Joined: Sep. 2006
OK AFDave, Here comes the summary....
I'm going summarize "How crystallised olivine, originating from a homogeneous source, that contains Rb and Sr constituents can be tested using the Rb/Sr whole rock Isochron method and result in a data set forming a linear relation."
First let's find out what Olivine really is. I think the 72nd Edition of my Handbook of Chemistry and Physics has some mineral tables. I won that book in freshman chemistry with the highest grade in the class. Chapter 4 - Page 4-150 - Physical Constants of Minerals.
Olivine has a chemical formula of (Mg,Fe)SiO4. It must be a polymetalic mineral with an SiO4 crystal backbone.
The X-Ray Crystallographic Data of Minerals on pg. 4-157 lists all the different chemically pure crystaline minerals, but the geologic mineral olivine is made up of numerous different crystaline minerals. Starting on pg 4-167 we have the following crystals that ALL are classified as Olivine since they ALL have an (xx)SiO4 chemical make-up.
Lime Olivine Ca2SiO4
Nickel Olivine Ni2SiO4
Cobalt Olivine Co2SiO4
A chemically mixed homogenous melt that contains, say, Mg Fe and Ni (and Rb and Sr of course) will solidify with a crystal structure that is not only uneven in crystal size but also crystal distribution. I won't go into the mechanics of this right now. It is easier to show you a pertinent example of this. Review this advertisement for an elemental analysis machine. The pictures on page 2 clearly indicate
Since the crystal distribution is somewhat randomized, and the Rb and Sr atoms are substitued in different quantities depending on if the crystal is Forsterite, Fayelite, or Nickel Olivine then we can clearly see how even a whole rock sample can give various Rb/Sr ratios if tested. There is no part of that 4x3cm sample that has the same crystal distribution as any other part (unless you gerrymander the sample like congressional districts, which geologists don't do). Also, I feel confident in stating that another 4x3cm sample will have a different crystal distribution and compisition that would give a different Rb/Sr ratio if tested.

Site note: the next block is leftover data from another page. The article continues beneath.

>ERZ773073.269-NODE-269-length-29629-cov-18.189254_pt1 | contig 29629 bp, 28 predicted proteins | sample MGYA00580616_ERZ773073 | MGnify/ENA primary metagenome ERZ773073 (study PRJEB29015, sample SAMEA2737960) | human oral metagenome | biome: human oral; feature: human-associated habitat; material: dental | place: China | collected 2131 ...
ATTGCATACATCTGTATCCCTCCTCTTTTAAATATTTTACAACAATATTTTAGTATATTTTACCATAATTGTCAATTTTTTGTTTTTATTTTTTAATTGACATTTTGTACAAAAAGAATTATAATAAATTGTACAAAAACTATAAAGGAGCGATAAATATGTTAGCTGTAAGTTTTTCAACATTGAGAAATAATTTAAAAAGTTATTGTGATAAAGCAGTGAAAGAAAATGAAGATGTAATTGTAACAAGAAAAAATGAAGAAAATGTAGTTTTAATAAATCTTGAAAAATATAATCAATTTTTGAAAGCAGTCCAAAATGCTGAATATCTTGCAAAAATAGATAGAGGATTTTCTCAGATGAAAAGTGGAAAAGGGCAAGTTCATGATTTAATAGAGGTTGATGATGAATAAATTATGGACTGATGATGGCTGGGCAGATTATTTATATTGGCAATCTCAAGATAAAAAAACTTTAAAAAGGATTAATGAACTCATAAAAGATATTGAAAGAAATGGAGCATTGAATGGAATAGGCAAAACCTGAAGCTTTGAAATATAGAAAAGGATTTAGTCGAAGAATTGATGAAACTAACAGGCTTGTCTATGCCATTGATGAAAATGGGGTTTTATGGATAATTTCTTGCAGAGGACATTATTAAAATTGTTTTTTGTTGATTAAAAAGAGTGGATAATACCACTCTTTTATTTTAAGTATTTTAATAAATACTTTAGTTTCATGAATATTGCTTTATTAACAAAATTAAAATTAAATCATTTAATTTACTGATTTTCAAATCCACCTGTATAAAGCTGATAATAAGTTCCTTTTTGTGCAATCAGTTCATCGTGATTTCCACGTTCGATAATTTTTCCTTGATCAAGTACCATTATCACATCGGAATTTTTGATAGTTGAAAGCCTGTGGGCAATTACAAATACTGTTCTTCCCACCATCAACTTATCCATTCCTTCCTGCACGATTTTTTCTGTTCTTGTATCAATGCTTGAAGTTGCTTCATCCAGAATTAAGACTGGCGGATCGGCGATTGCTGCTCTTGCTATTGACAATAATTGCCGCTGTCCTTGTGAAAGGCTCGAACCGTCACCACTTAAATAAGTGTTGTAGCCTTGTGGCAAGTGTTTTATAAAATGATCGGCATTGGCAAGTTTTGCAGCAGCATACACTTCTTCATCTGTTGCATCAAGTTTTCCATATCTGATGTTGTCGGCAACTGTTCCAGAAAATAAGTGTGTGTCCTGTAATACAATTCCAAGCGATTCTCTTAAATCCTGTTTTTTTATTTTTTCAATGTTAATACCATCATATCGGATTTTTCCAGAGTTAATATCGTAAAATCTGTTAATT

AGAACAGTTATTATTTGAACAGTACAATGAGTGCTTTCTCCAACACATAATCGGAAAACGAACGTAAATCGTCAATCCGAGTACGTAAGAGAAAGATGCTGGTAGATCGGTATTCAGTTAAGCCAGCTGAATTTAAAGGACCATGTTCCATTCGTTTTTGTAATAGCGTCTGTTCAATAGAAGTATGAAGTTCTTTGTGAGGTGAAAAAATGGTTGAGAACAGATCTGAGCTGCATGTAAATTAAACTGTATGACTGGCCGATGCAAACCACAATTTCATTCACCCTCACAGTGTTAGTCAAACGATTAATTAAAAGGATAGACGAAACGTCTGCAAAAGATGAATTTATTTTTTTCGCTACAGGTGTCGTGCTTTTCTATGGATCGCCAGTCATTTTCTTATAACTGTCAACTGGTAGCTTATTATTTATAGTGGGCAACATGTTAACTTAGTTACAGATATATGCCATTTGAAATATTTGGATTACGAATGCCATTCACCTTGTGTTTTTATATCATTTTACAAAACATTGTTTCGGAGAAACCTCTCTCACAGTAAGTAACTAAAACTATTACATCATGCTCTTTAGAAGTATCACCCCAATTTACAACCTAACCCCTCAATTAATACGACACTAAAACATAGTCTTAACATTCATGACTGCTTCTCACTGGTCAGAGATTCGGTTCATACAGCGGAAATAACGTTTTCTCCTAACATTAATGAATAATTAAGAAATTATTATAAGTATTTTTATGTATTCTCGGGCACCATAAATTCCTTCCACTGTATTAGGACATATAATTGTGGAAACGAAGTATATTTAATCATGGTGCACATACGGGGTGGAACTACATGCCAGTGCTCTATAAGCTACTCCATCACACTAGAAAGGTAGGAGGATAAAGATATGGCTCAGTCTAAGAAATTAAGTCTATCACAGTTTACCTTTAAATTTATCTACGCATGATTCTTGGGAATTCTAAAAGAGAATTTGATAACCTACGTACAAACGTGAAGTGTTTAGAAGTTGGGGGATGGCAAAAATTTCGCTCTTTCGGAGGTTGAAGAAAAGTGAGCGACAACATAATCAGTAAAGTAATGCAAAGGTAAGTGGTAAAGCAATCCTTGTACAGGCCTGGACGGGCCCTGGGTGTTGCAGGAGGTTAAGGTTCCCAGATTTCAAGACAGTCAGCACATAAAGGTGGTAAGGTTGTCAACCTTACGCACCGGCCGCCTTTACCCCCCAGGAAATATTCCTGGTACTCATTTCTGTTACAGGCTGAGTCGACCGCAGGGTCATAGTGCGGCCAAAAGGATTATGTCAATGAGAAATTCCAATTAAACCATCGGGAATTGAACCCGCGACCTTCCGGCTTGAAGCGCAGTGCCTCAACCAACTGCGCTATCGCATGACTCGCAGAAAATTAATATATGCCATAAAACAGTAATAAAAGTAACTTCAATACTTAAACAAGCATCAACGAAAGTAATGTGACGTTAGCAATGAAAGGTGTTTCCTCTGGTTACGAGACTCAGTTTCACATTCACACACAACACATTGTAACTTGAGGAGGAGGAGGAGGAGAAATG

|XGT-5000 analysis of a 4x3 cm² section of kimberlite quickly allowed the rock’s mineral distribution to be visualised. The rock contains abundant crystals of olivine (Mg,Fe,Ni)2SiO4 and one zoned, partially altered crystal of garnet. The garnet crystal is immediately identified by its alteration rim comprised of potassium rich mica. High potassium content also shows the locations of mica crystals within the matrix.|
The olivine crystals are black in the potassium and calcium images but have various shades in the iron and nickel images. These variations indicate the remarkable extent to which the compositions of these elements vary from crystal to crystal. In the Fe image, the olivine grains are seen to have thin Fe-rich rims. Notice also the additional information on physical structure provided by the transmission x-ray imaging.
There's my summary. Pick it apart if you can OR drop your statements about mixing. I think the above summary is enough to counteract Arndts and Overns argument that
I don't think they, or you, were looking critically on how crystal formation is actually done.
|What is needed but missing in the whole rock isochron is a mechanism to establish initial homogeneity, and then to extract heterogeneous samples. The mineral crystals do the job in an elegant way. Each type accepts a different level of contamination of the parent isotope, chemically determined. One cannot rationally extend this process back to the whole rock. It has been tried, but there is a fallacy .|
We could actually use the analysis machine to identify and extract the seperate minerals and accomplish a mineral Isochron analysis too. Neat!!!
p.s. AFDave, Just say you were mistaken about the whole rock thingy and start arguing about radioactive decay.